Update: For our international readers, this post is also available in French, German, Italian, Japanese, Portuguese, Russian and Spanish. - Ed.
Among the most basic of human needs is the need to connect with others. With a smile, a laugh, a whisper or a cheer, we connect with others every single day.
Today, the connections between people increasingly happen online. Yet the subtlety and substance of real-world interactions are lost in the rigidness of our online tools.
In this basic, human way, online sharing is awkward. Even broken. And we aim to fix it.
We’d like to bring the nuance and richness of real-life sharing to software. We want to make Google better by including you, your relationships, and your interests. And so begins the Google+ project:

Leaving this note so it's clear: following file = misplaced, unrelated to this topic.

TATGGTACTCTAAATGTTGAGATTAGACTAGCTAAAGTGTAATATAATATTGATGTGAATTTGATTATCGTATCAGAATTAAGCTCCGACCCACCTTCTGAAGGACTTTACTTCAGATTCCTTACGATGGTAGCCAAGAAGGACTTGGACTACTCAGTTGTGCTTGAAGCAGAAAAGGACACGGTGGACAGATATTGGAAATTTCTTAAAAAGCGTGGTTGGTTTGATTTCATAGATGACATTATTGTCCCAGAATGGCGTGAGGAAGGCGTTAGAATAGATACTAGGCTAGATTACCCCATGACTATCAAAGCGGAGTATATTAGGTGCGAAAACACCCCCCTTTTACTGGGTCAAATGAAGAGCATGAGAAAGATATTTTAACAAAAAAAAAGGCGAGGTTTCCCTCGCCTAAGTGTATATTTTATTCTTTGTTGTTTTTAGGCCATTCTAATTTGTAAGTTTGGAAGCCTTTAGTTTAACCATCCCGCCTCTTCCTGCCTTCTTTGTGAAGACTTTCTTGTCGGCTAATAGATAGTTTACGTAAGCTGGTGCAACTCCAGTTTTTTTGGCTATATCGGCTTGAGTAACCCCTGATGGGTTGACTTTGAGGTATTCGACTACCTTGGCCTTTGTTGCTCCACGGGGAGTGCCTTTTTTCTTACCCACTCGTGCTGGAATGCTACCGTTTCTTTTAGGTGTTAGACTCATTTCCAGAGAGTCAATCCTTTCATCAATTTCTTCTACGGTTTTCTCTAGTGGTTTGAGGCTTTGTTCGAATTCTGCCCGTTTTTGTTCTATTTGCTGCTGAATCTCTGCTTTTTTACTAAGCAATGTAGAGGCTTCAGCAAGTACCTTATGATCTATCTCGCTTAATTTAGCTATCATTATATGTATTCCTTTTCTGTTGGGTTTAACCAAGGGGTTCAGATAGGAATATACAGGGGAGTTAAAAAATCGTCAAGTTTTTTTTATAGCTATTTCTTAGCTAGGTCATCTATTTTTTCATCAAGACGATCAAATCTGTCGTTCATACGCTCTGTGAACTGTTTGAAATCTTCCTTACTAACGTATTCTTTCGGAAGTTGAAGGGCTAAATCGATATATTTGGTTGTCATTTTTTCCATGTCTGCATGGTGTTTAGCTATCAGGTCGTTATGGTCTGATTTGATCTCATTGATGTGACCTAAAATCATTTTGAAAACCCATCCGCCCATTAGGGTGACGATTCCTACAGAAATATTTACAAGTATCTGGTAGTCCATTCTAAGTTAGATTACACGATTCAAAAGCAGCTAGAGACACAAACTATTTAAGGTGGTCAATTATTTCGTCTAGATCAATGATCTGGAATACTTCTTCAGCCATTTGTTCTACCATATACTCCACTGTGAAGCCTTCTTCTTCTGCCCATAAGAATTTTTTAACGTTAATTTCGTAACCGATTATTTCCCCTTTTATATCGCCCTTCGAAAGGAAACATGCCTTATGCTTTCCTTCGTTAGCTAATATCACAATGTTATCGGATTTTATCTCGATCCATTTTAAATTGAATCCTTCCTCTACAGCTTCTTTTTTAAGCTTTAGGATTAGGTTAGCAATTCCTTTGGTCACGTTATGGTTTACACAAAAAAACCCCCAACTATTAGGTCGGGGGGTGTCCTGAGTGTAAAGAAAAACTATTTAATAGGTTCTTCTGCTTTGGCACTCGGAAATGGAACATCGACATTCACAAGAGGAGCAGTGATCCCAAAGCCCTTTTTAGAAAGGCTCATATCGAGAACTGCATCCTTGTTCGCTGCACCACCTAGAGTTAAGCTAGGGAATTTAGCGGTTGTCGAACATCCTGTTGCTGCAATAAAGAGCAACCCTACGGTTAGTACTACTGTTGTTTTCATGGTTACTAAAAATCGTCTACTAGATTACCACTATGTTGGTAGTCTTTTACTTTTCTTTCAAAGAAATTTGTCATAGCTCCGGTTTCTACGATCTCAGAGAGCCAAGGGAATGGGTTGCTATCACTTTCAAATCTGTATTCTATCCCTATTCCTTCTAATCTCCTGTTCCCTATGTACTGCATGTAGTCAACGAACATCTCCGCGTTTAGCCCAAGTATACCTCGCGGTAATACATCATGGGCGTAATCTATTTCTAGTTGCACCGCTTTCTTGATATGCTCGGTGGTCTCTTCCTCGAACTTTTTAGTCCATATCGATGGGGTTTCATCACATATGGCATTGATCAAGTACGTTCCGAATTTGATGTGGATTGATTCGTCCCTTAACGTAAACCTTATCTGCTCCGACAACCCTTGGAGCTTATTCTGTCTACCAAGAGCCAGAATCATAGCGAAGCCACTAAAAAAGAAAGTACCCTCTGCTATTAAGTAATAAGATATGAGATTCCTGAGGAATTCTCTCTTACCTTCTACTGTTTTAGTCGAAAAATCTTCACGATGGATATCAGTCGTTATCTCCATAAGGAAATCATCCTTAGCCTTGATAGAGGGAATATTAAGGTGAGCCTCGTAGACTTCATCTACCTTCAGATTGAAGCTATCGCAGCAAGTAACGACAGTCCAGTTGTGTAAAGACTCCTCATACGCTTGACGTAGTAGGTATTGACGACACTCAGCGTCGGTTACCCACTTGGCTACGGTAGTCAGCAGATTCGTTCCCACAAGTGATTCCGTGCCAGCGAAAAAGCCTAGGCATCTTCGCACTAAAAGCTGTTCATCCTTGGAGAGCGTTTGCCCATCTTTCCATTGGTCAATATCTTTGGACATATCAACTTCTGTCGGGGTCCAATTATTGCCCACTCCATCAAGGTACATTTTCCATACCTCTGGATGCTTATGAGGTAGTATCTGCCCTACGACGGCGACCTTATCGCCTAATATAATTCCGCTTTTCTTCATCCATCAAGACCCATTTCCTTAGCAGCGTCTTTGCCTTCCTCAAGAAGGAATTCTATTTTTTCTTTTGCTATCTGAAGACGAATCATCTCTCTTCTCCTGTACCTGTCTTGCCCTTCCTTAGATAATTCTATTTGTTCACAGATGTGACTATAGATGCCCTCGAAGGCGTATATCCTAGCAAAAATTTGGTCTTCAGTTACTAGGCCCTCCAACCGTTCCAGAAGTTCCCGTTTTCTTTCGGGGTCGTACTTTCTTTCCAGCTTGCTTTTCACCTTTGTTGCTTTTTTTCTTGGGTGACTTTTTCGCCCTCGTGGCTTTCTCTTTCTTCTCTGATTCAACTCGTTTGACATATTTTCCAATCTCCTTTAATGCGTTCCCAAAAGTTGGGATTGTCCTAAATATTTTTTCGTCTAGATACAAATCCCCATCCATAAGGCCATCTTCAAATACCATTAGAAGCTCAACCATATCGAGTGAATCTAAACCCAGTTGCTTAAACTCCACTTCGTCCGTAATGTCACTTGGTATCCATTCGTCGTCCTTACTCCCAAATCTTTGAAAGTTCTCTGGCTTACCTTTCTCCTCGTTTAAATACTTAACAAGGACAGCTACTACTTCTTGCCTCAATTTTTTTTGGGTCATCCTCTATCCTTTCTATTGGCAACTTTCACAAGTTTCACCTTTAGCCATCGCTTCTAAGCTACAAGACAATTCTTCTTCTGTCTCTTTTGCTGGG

+Circles: share what matters, with the people who matter most
Not all relationships are created equal. So in life we share one thing with college buddies, another with parents, and almost nothing with our boss. The problem is that today’s online services turn friendship into fast food—wrapping everyone in “friend” paper—and sharing really suffers:
- It’s sloppy. We only want to connect with certain people at certain times, but online we hear from everyone all the time.
- It’s scary. Every online conversation (with over 100 “friends”) is a public performance, so we often share less because of stage fright.
- It’s insensitive. We all define “friend” and “family” differently—in our own way, on our own terms—but we lose this nuance online.